I have read this report fully several times, and am still having a job to make sense of it, and if anyone else wants to have a look it is “Marine Investigation Report M11N0047”.

The ship is a modern Maersk design with about 18000 bhp available, an azimuthing thruster and a tunnel thruster forward and two tunnel thrusters aft, all of which can be controlled manually, by joystick or by a Kongsberg SDP 21 DP system. This is a Class 2 system provided with 3 gyros two consoles, multiple reference systems including 2 GPS systems, 1 laser radar system and 1 acoustic system.

The GSF Grand Banks is a thirty year old eight legged semi-submersible moored at the time by eight chains in a water depth of 122 metres (403 ft).

The accident took place during the afternoon of 24th November. The ship had taken up position on the port side of the rig at 0806, which was at the time was the lee side, and started work, and during the morning the ship moved off to allow the Maersk Chancellor to go alongside to do something.

The Maersk Chancellor went away and the Maersk Detector returned to the rig and took up position at 1330. The report says that the vessel moved into a position about 100 metres off in joystick mode and then switched into DP and edged into position about 15 metres off the rig.

During the period between 1330 and 1400 the wind veered from northerly to southeasterly, turning the lee side of the rig to the windward side. At that time there was discussion between the rig – the crane operator - and the ship – the master. They decided that they would keep going for the time being. The actual words in the report are “they agreed to stop when conditions became unsuitable”.

At about 1400 the relative positioning laser radar system was added as a third position reference for the DP system. And at about 1430 the heading had been changed putting the wind about 45º from the starboard bow.

At about 1445 the master took over as DP operator from the First officer (Navigation), who remained on the bridge observing the cargo work. (And now we get to some technical stuff about DP – outside by area of knowledge.) The master did a capability plot using a swell of 5 metres with positive results. No problems then. And the heading continued to be changed. But on the rig the crew were taking notice of what was going on.
The driller, having a cup of coffee, spied the ship through the porthole and called the BCO to say he thought it was too close! And the barge supervisor went out and observed it for 10 minutes. At 1510 the Husky rep called the ship and discussed the weather. It was collectively concluded that the operation could be terminated at any time by the master, if warranted by the weather conditions.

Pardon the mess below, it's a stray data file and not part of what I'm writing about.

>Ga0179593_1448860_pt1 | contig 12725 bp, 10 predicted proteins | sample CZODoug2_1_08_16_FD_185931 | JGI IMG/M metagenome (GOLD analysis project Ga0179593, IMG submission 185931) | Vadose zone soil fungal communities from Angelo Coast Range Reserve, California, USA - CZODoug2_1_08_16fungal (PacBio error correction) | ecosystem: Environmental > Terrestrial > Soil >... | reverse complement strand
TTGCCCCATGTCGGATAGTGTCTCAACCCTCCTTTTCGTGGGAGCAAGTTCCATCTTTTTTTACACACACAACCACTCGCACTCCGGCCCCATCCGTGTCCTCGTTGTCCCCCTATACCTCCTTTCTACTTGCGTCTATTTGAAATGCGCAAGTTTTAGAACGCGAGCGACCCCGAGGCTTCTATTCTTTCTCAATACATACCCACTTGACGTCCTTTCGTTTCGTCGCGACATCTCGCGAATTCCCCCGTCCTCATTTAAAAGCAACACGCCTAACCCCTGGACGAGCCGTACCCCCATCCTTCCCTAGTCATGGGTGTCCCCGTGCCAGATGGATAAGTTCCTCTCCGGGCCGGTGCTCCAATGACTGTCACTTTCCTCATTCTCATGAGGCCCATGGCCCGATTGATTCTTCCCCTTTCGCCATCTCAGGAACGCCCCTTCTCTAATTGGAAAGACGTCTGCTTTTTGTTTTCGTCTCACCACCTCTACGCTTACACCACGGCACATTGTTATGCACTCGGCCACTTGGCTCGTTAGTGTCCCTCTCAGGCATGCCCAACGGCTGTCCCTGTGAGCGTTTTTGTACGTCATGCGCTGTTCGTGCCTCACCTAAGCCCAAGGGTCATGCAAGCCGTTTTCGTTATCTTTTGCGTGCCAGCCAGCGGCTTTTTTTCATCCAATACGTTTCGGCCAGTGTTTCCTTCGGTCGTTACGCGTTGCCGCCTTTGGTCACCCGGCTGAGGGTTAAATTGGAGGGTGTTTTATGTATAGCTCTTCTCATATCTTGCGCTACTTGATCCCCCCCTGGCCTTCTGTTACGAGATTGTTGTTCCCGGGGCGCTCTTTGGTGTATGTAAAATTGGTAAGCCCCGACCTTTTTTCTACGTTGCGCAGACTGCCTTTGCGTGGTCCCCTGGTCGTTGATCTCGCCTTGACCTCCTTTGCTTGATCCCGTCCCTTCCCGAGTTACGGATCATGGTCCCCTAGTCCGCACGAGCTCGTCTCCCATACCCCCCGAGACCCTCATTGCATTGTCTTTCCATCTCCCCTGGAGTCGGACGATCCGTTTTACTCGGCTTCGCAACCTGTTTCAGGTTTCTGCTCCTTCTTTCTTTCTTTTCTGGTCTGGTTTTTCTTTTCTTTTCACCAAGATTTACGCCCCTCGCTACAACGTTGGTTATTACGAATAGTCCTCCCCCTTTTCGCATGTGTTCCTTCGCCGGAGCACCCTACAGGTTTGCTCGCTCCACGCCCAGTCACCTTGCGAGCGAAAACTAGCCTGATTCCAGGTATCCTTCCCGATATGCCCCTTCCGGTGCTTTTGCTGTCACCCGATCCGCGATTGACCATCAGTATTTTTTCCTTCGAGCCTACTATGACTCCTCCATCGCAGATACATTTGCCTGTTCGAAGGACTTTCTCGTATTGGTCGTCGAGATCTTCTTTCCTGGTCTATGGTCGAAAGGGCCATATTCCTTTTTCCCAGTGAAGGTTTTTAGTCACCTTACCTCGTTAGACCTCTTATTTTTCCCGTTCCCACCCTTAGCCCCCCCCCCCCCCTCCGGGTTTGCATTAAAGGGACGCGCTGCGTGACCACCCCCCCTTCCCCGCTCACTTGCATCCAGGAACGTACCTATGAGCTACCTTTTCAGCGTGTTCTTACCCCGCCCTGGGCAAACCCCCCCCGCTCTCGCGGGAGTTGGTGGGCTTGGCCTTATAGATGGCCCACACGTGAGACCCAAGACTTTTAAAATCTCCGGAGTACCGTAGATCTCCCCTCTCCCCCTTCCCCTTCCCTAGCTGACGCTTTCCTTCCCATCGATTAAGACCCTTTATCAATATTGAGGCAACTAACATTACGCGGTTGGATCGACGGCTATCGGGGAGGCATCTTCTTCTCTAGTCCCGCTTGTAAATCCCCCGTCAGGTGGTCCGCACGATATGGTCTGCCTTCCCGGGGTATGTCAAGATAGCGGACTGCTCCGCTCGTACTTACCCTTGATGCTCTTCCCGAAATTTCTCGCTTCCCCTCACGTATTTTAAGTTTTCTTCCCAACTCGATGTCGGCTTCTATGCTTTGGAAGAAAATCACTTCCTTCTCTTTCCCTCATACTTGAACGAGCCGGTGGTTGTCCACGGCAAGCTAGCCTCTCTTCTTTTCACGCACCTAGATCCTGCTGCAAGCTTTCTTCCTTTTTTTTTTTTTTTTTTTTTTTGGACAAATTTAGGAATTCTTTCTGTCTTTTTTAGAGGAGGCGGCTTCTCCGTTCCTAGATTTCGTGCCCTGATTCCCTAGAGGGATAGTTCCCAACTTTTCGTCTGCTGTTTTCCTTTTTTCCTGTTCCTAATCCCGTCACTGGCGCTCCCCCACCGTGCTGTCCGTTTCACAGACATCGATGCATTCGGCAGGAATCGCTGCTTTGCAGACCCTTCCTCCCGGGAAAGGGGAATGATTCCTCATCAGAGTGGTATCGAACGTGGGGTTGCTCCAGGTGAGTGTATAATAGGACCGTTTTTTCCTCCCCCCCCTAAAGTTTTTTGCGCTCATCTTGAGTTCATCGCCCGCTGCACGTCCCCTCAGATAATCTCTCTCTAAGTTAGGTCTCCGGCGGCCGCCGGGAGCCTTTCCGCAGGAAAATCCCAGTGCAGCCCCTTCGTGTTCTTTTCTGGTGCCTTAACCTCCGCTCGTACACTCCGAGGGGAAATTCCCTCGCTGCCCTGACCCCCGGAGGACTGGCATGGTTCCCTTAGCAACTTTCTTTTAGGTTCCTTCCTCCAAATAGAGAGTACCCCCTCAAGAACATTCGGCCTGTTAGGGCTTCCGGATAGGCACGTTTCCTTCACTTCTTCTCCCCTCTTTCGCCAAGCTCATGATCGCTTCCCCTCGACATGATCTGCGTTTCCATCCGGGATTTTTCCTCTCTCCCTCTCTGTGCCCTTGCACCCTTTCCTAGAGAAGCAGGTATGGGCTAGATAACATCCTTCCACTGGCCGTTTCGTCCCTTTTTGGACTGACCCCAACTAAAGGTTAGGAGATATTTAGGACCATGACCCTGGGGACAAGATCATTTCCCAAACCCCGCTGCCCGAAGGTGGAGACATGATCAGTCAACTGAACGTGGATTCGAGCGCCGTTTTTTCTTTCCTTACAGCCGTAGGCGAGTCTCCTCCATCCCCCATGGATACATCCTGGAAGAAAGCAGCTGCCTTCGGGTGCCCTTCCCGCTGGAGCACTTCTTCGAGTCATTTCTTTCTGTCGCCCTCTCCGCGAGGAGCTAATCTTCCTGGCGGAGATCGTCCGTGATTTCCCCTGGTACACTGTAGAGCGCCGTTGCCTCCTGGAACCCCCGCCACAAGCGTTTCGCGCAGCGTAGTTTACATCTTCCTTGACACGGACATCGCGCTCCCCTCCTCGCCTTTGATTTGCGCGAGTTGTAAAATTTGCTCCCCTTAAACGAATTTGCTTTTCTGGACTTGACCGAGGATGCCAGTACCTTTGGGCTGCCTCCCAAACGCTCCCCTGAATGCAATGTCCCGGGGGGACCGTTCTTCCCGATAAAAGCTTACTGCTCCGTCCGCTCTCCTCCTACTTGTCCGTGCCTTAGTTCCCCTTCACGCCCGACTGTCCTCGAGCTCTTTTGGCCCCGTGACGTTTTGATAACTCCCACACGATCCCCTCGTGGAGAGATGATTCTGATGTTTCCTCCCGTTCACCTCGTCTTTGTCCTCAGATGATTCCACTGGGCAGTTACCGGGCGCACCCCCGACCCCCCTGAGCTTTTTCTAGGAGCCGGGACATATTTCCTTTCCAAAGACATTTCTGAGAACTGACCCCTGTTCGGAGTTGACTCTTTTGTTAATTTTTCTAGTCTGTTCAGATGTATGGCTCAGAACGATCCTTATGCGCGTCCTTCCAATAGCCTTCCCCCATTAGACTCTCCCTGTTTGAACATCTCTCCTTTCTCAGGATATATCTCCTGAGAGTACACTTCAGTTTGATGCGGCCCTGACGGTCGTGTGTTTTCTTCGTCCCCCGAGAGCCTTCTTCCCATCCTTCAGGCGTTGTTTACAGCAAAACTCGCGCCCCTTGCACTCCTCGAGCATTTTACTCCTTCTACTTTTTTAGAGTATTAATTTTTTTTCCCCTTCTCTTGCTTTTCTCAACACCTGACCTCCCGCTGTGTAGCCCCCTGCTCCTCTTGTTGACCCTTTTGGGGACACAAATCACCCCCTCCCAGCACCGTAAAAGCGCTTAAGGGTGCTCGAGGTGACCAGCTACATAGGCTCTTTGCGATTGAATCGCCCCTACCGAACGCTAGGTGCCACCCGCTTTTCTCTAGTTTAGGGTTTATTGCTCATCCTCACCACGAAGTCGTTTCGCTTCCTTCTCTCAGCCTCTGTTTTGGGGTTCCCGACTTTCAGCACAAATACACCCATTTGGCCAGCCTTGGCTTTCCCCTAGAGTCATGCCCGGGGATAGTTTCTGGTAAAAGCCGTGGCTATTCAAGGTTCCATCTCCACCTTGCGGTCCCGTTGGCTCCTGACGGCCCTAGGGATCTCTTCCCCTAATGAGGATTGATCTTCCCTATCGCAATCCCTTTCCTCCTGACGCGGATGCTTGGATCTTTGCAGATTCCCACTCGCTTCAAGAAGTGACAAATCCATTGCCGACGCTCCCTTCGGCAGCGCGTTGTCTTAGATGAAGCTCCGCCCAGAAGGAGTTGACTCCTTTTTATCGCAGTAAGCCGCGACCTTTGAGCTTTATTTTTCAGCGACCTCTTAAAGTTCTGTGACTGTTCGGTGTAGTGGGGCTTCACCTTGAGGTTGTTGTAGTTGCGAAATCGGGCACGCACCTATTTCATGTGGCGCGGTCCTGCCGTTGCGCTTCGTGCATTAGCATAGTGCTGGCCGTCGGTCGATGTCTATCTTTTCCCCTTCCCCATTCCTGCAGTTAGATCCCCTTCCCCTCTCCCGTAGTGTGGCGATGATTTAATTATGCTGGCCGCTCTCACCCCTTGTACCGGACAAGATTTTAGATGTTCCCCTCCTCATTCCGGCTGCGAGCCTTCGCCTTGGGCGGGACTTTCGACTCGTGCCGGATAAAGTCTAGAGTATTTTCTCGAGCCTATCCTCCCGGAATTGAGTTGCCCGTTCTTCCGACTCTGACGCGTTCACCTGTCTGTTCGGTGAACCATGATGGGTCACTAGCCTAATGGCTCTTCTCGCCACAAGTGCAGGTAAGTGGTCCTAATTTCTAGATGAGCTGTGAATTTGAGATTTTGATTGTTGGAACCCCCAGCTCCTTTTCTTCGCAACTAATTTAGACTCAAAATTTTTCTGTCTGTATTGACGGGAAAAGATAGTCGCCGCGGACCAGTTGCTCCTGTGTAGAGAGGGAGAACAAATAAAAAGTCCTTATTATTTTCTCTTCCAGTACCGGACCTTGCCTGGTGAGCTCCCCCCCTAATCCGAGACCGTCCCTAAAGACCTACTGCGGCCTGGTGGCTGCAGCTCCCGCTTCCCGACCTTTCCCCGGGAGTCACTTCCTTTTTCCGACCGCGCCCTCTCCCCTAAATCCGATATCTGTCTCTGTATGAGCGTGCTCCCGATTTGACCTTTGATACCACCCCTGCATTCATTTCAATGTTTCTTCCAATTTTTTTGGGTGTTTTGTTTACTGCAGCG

By 1530 the ship was heading due south head to wind, and the rig was about to load pipe at the stern. The swell was about 4 metres. The first lift of pipe was landed and during a series of five larger swells the ship began to move astern at about 0.4 m/s. Despite the fact that the master input an instruction into the DP to step forward 4 metres the ship continued astern and hit the leg. He said that he did not engage the manual controls because he was afraid of pulling the crane down, the hoist of pipe being on the deck.

After the contact the ship immediately moved off into its assigned DP position.

There is much more to the report, including stuff from the VDR – voyage data recorder - and the DP system. It struck me that there were 75 position/heading alarms once the ship was on the weather side, one every 1.2 minutes. There must have been a lot of button pressing going on, surely writing on the wall!

The report made some recommendations, the main one being that the crew should be trained in Bridge Resource Management. However they failed to determine why the ship had backed into the rig.

I have two ideas. When I was driving head to the swell I used to power the ship up the swells and then reduce the power as they passed. Can a DP system do this? The other is that rigs do move on their moorings. Was the rig oscillating and therefore confusing the DP system which had its laser system engaged. Read the report and give me a view which I can publish.



Photo from the London Gateway website - status in March 2013

You would probably have to be in that part of the business to be aware of the enormous port development taking place on the North side of the Thames seemingly just a bit down river from Thameshaven, which back in the day used to be a small refinery with an associated jetty for a couple of small tankers. Maybe it still is.

The new port is the London Gateway, and it will be capable of supporting six of the largest container ships currently no more than a twinkle in the naval architects eyes. They will probably have a capacity of 22,000 teus.